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Pain (Patient) (cont.)

Physical, Integrative, Behavioral, and Psychosocial Interventions

Noninvasive physical, integrative, thinking and behavioral, and psychological methods can be used along with drugs and other treatments to manage pain during all phases of cancer treatment. These interventions may help with pain control both directly and indirectly, by making patients feel they have more control over events. The effectiveness of the pain interventions depends on the patient's participation in treatment and his or her ability to tell the health care provider which methods work best to relieve pain.

Physical Interventions

Weakness, muscle wasting, and muscle/bone pain may be treated with heat (a hot pack or heating pad); cold (flexible ice packs); exercise (to strengthen weak muscles, loosen stiff joints, help restore coordination and balance, and strengthen the heart); changing the position of the patient; restricting the movement of painful areas or broken bones; or controlled low-voltage electrical stimulation.

Integrative Interventions

Integrative interventions include massage therapy and acupuncture.

Massage therapy has been studied as part of supportive care in managing cancer-related pain. Massage may help improve relaxation and benefit mood. Preclinical and clinical trials show that massage therapy may:

  • Stimulate the release of endorphins (substances that relieve pain and give a feeling of well-being).
  • Increase the flow of blood and lymphatic fluid.
  • Strengthen the effects of pain medications.
  • Decrease inflammation and edema.
  • Lower pain caused by muscle spasms and tension.

Physical methods to help relieve pain have direct effects on tissues of the body and should be used with caution in patients with cancer. Studies suggest that massage therapy may be safe in patients with cancer with the following precautions:

  • Avoid massaging any open wounds, bruises, or areas with skin breakdown.
  • Avoid massaging directly over the tumor site.
  • Avoid massaging areas with deep vein thrombosis (blood clot in a vein). Symptoms may include pain, swelling, warmth, and redness in the affected area.
  • Avoid massaging soft tissue when the skin is sensitive following radiation therapy.

(For more information on massage, see Exercise 2 in the following section.)

Acupuncture is an integrative intervention that applies needles, heat, pressure, and other treatments to one or more places on the skin called acupuncture points. Acupuncture may be used to manage pain, including cancer-related pain. See the PDQ summary on Acupuncture for more information.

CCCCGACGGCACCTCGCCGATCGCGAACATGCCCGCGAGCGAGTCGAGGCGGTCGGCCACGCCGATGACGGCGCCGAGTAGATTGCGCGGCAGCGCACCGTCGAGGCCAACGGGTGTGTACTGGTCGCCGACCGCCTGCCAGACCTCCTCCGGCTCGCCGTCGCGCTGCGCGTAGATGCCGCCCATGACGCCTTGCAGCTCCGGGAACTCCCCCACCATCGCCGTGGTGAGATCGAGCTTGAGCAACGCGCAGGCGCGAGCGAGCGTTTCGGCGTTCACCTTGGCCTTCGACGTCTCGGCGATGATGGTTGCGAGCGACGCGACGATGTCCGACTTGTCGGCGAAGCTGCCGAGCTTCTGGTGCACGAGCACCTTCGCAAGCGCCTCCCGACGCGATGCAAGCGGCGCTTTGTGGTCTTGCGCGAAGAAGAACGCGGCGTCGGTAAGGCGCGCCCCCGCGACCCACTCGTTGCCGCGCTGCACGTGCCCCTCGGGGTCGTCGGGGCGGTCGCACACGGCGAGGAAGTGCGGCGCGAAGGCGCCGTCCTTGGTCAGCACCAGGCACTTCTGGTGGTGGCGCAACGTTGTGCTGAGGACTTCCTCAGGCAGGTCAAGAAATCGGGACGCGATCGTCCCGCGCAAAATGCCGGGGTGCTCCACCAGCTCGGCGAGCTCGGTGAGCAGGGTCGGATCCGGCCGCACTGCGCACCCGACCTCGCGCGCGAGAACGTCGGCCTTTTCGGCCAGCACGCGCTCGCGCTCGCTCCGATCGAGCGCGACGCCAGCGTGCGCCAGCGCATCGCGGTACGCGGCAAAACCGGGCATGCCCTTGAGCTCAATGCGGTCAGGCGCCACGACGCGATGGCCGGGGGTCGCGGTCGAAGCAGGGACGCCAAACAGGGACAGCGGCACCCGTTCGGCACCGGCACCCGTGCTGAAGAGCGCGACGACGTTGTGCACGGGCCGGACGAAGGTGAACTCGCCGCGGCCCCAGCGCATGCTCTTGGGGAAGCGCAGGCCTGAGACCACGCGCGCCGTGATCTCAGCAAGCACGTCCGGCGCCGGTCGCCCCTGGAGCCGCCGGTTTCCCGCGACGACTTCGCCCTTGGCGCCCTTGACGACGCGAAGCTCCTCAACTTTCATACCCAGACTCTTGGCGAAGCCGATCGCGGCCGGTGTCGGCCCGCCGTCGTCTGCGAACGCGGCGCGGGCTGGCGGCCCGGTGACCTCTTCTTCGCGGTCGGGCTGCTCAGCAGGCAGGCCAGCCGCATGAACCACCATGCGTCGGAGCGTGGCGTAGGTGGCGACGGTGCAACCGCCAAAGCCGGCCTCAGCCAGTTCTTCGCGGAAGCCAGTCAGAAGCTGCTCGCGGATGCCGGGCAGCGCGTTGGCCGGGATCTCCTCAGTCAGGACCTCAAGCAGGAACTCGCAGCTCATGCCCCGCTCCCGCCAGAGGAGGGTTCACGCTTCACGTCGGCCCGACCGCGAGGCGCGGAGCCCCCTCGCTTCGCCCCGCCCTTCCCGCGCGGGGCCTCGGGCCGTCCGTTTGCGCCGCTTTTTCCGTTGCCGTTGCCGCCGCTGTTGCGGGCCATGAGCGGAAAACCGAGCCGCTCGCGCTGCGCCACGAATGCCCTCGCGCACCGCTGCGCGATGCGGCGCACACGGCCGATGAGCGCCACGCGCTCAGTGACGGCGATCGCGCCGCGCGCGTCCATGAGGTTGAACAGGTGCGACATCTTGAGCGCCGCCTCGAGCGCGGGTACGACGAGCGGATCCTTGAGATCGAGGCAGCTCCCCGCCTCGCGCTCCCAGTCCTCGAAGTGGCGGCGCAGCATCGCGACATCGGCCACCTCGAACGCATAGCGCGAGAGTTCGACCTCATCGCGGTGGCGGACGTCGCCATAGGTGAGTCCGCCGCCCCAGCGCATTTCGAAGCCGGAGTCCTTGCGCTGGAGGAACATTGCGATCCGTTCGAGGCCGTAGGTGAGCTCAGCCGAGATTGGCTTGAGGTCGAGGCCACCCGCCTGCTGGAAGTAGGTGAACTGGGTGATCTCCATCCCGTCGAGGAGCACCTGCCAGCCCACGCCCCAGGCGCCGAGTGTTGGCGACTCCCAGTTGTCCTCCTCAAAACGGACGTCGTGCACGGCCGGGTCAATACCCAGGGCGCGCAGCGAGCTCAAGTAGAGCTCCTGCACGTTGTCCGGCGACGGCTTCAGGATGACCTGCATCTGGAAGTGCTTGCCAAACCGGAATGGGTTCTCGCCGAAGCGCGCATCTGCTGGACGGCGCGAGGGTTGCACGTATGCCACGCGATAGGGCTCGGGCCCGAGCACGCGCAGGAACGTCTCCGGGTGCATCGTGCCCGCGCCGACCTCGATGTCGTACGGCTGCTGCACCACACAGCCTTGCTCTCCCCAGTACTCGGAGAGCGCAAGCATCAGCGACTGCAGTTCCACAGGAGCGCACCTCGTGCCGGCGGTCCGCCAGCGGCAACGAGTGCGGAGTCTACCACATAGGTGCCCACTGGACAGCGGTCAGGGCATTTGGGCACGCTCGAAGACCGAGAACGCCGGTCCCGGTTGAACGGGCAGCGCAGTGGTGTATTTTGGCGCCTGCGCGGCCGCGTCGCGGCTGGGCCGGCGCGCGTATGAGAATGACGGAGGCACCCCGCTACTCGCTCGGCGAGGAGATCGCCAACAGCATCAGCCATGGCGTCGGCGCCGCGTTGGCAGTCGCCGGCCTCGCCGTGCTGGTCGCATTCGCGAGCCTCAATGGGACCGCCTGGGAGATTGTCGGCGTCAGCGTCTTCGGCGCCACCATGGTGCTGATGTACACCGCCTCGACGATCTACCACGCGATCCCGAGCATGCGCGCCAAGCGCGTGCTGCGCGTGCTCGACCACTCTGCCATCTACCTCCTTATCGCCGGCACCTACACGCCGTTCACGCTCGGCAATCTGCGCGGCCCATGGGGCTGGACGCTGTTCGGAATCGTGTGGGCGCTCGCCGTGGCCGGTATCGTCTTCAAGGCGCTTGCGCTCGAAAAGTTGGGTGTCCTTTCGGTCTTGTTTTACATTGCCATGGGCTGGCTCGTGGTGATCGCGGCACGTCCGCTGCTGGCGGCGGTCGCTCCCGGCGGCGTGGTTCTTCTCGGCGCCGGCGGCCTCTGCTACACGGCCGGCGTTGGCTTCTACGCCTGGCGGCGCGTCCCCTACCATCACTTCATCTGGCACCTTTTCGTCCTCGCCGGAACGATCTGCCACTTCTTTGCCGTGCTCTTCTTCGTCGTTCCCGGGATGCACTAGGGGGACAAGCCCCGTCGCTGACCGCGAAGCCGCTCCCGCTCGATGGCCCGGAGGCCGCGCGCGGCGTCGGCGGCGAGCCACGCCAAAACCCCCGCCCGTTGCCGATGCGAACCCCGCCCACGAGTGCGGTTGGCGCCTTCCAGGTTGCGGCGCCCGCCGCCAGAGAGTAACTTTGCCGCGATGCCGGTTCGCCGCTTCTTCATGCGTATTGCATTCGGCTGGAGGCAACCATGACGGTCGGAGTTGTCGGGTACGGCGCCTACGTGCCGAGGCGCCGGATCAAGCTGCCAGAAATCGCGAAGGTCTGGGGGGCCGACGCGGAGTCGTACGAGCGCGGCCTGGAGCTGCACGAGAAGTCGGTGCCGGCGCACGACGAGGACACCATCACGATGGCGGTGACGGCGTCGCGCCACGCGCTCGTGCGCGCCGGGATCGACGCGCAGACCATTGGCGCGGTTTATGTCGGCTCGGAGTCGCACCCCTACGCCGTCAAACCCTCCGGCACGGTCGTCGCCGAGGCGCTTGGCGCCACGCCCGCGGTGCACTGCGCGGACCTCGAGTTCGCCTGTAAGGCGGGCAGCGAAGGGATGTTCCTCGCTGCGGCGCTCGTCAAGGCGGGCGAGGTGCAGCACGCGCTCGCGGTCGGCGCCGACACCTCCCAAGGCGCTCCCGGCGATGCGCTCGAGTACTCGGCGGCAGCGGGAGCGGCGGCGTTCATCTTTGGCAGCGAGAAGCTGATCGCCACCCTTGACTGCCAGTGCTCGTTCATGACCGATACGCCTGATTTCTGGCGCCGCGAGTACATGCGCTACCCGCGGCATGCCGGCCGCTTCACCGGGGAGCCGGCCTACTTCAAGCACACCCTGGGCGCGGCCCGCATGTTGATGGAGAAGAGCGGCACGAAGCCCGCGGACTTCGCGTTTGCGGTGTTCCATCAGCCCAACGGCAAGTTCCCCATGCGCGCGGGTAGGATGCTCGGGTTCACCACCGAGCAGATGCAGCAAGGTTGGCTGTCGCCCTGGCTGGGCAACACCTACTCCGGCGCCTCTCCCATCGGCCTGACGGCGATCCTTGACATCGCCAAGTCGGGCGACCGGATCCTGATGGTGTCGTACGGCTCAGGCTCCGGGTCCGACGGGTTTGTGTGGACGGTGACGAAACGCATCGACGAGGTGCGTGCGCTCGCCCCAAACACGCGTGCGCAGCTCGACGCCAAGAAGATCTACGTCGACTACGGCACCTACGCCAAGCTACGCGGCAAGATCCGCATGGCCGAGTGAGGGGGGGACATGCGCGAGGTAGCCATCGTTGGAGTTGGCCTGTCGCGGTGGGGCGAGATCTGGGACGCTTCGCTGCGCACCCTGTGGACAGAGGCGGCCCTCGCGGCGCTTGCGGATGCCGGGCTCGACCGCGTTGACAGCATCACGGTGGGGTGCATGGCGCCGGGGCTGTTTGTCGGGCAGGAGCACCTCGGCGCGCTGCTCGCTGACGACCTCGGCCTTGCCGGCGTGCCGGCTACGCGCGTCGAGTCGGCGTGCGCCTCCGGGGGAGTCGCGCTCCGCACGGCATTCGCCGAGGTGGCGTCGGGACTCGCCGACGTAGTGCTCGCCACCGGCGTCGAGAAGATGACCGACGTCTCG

Thinking, Behavioral, and Psychosocial Interventions

Thinking, behavioral, and psychosocial interventions are also important in treating pain. These interventions help give patients a sense of control and help them develop coping skills to deal with the disease and its symptoms. Beginning these interventions early in the course of the disease is useful so that patients can learn and practice the skills while they have enough strength and energy. Several methods should be tried, and one or more should be used regularly.

  • Relaxation and imagery: Simple relaxation techniques may be used for episodes of brief pain (for example, during cancer treatment procedures). Brief, simple techniques are suitable for periods when the patient's ability to concentrate is limited by severe pain, high anxiety, or fatigue. (See Relaxation exercises below.)
  • Hypnosis: Hypnotic techniques may be used to encourage relaxation and may be combined with other thinking/behavior methods. Hypnosis is effective in relieving pain in people who are able to concentrate and use imagery and who are willing to practice the technique.
  • Redirecting thinking: Focusing attention on triggers other than pain or negative emotions that come with pain may involve distractions that are internal (for example, counting, praying, or saying things like "I can cope") or external (for example, music, television, talking, listening to someone read, or looking at something specific). Patients can also learn to monitor and evaluate negative thoughts and replace them with more positive thoughts and images.
  • Patient education: Health care providers can give patients and their families information and instructions about pain and pain management and assure them that most pain can be controlled effectively. Health care providers should also discuss the major barriers that interfere with effective pain management.
  • Psychological support: Short-term psychological therapy helps some patients. Patients who develop clinicaldepression or adjustment disorder may see a psychiatrist for diagnosis.
  • Support groups and religious counseling: Support groups help many patients. Religious counseling may also help by providing spiritual care and social support.

The following relaxation exercises may be helpful in relieving pain.

Exercise 1. Slow rhythmic breathing for relaxation *